which (IMO) is unfortunate. Just as to Wilf, war is war is war; to me, armed conflict is armed conflict is armed conflict in the legal sense. To cast the Laws of War and SROEs in terms of "self-defense" is (IMO) totally nuts - except insofar as a nation is concerned (UN Art. 51).

    Once a nation is attacked in an armed conflict (thereby triggering Art. 51 rights), the traditional Laws of War should apply. That does not mean that you should kill everything in the woods, but enemy[*] combatants should be fair game until they surrender.

    What SCOTUS will do with this developing problem will depend on what the Executive and Legislative branches do with it.

    --------------
    [*] Defining "who the enemy is" is the key to any logical solution. In the case of non-State actors that is not easy - consider drafting an appropriate authorization to use armed force against Nicki and his "gang".

    Looks like an armed conflict to me (100 KIA per week - e.g., MSNBC today). It also looks like a loosely networked "insurgency" - thus, the drafting and characterization problem.
    Last edited by jmm99; 03-09-2009 at 08:19 PM.

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    Council Member slapout9's Avatar
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    I don't think it matters much if they are insurgents or not. Because first they are criminals or the more modern term VSNA (Violent Non State Actors).

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    Default I like this term ....

    from Slap
    ... VNSA (Violent Non State Actors).
    which covers a lot of ground; and, as I am now viewing it, is much the same as a non-State actor that uses armed force.

    Working as a Devil's Advocate against myself, an important question is how to define an armed conflict in which a non-State actor (VNSA) engages - as opposed to a VNSA who engages in criminal acts.[*]

    Like the definitions for "terrorists", I doubt that any general definition can be tailored that will fit all cases.

    In the US, my recourse would be to the constitutional process of a resolution to use armed force against a defined enemy (e.g., a VNSA), approved by both the Legislative and Executive branches. In short, a case by case determination. [**] Once that determination is made, the situation would be an armed conflict generally ruled by the Laws of War.

    In the absence of such a determination, the Rule of Law (law enforcement rules) would be the default, even where a VNSA is involved.

    BTW: my postings in this thread are an opinion piece - what the law should be, not necessarily what it (or the actual practice) is.

    ------------------------
    [*] Viewing members of a VNSA as "enemy combatants" (ruled by the Laws of War) should not preclude their prosecution under the Rule of Law (domestic criminal law), unless they satisfy the requirements for combatant immunity - most will not meet those requirements.

    [**] "case by case" here meaning situation by situation; not meaning judicial cases. SCOTUS has made it clear that it will not intervene where the other two branches have acted in this political area. The exceptions have been where domestic constitutional issues prevail - e.g., the habeas cases and the Steel Seizure case.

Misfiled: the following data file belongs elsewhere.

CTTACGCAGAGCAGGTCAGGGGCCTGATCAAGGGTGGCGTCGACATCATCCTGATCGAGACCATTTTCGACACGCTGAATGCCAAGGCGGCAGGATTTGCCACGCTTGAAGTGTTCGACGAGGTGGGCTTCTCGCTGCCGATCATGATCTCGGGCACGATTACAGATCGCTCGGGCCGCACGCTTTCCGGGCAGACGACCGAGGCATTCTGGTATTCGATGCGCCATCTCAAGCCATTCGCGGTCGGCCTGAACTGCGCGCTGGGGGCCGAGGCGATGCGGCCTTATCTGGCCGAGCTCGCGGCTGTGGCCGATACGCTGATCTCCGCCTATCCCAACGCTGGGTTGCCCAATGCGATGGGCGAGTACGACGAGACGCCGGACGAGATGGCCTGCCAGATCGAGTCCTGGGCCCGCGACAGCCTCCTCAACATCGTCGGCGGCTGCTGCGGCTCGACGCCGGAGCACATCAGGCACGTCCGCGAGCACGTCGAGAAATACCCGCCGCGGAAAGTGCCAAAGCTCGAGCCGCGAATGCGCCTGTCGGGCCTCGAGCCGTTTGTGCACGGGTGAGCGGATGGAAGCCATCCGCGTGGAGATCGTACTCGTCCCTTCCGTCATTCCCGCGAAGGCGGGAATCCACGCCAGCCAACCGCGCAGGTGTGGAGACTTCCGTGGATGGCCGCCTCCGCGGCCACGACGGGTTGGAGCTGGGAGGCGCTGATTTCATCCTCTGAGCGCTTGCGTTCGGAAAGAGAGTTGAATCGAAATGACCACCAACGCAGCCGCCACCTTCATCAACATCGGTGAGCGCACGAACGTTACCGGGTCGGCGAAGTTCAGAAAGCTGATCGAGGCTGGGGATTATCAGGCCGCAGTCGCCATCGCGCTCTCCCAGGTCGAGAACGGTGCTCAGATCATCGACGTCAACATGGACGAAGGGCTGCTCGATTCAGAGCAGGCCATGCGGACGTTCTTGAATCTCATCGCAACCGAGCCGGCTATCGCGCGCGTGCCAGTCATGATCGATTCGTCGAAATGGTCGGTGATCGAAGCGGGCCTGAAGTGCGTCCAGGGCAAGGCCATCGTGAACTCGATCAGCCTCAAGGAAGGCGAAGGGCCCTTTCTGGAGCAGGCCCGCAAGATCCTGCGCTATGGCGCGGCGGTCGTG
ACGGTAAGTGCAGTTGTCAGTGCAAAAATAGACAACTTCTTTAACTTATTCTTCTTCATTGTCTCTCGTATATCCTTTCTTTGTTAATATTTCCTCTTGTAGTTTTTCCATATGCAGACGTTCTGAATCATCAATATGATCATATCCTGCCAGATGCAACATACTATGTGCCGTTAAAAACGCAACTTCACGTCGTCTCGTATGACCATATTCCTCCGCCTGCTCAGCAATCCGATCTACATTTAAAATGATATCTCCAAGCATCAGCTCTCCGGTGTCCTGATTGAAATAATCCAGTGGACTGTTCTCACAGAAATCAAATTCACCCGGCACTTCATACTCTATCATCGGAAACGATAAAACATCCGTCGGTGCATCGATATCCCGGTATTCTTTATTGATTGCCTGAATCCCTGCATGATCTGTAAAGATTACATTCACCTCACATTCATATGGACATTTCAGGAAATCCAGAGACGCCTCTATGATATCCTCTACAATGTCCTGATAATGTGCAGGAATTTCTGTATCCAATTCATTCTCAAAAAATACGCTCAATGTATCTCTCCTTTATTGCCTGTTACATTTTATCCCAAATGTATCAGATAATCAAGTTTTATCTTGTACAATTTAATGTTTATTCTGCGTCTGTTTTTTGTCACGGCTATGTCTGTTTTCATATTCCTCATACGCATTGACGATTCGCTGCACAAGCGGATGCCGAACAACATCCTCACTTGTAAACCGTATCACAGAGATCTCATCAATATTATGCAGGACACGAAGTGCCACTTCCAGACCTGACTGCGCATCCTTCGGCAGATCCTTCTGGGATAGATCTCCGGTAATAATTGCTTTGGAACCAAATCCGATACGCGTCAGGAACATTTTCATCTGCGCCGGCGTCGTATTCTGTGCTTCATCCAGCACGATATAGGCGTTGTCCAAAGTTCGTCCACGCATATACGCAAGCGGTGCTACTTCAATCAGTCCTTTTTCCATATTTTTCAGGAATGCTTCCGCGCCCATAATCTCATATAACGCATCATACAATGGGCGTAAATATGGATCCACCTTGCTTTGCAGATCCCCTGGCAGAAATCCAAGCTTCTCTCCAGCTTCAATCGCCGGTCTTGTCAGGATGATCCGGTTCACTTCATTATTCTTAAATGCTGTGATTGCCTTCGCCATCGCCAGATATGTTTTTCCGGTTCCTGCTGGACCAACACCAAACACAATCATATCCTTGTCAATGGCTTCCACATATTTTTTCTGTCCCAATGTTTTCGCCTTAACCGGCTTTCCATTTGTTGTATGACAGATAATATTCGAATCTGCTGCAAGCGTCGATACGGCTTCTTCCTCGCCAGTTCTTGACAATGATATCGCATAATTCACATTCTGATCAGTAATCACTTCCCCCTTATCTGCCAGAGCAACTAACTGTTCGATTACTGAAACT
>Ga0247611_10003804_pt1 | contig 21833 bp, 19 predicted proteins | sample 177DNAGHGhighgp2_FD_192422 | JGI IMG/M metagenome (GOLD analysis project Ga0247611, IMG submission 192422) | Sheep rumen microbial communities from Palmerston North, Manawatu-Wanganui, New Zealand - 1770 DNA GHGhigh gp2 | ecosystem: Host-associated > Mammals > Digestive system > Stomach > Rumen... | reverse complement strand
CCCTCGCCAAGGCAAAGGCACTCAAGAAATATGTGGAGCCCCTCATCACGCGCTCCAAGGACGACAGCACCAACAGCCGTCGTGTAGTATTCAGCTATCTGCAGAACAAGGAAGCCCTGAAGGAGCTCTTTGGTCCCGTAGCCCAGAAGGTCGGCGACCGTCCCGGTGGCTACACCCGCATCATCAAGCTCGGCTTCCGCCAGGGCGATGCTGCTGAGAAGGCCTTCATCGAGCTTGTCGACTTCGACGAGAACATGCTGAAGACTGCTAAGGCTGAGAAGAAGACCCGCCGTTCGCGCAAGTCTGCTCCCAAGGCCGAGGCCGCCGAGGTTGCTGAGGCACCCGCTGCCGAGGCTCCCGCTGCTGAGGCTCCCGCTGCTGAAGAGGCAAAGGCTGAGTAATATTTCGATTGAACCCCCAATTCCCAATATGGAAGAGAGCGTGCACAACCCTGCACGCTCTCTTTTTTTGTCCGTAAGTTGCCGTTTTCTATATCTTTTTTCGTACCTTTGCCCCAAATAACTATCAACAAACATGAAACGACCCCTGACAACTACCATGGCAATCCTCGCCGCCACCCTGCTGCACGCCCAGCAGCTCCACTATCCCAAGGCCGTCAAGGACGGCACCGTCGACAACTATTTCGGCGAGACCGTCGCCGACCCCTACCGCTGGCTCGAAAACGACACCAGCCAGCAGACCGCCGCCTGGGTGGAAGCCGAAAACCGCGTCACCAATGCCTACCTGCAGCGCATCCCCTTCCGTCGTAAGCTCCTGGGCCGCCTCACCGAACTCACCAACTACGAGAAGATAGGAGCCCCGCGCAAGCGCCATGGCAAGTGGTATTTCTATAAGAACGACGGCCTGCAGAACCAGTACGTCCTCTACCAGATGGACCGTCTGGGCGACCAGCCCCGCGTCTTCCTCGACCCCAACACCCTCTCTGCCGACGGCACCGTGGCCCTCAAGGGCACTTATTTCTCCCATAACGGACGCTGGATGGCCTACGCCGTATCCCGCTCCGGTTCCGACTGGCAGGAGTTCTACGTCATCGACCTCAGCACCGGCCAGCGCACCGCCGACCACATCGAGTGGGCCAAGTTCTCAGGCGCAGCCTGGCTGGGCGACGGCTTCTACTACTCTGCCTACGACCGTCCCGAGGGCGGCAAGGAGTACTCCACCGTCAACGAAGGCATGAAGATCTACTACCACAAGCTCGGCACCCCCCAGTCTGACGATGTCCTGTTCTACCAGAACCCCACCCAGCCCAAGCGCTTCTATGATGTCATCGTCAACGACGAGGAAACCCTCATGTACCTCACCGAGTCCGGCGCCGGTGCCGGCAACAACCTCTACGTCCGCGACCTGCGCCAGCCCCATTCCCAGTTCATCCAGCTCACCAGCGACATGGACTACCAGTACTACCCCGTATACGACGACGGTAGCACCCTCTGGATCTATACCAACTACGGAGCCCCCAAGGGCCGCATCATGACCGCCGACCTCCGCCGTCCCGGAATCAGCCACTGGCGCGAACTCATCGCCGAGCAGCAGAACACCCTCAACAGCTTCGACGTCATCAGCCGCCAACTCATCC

Last edited by jmm99; 03-11-2009 at 12:50 AM.

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    Council Member slapout9's Avatar
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    Quote Originally Posted by jmm99 View Post
    Like the definitions for "terrorists", I doubt that any general definition can be tailored that will fit all cases.

    In the US, my recourse would be to the constitutional process of a resolution to use armed force against a defined enemy (e.g., a VNSA), approved by both the Legislative and Executive branches. In short, a case by case determination. [**] Once that determination is made, the situation would be an armed conflict generally ruled by the Laws of War.

    In the absence of such a determination, the Rule of Law (law enforcement rules) would be the default, even where a VNSA is involved.

    jmm,you got it man! It allows room for an emergency declaration of some type,but if that never happens default to plain old murder,mayhem and destruction of property criminal codes.

    PS it is based on good old systems thinking

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    Default If this is positive ...

    from Slap
    ... good old systems thinking ...
    I'll accept the "honor".

    Is "systems thinking" something like "critical path analysis" (did some of that 45 years ago). Serious question - I'm something of a dummy on systems, networks, etc.[*]

    [*] except for the network of late winter snow systems that are bearing down on us from the West.

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    Council Member slapout9's Avatar
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    jmm, Lawyers are pretty good at systems thinking many threads have this theme so I want stray from the thread but just do a search and you will find some great discussions on it.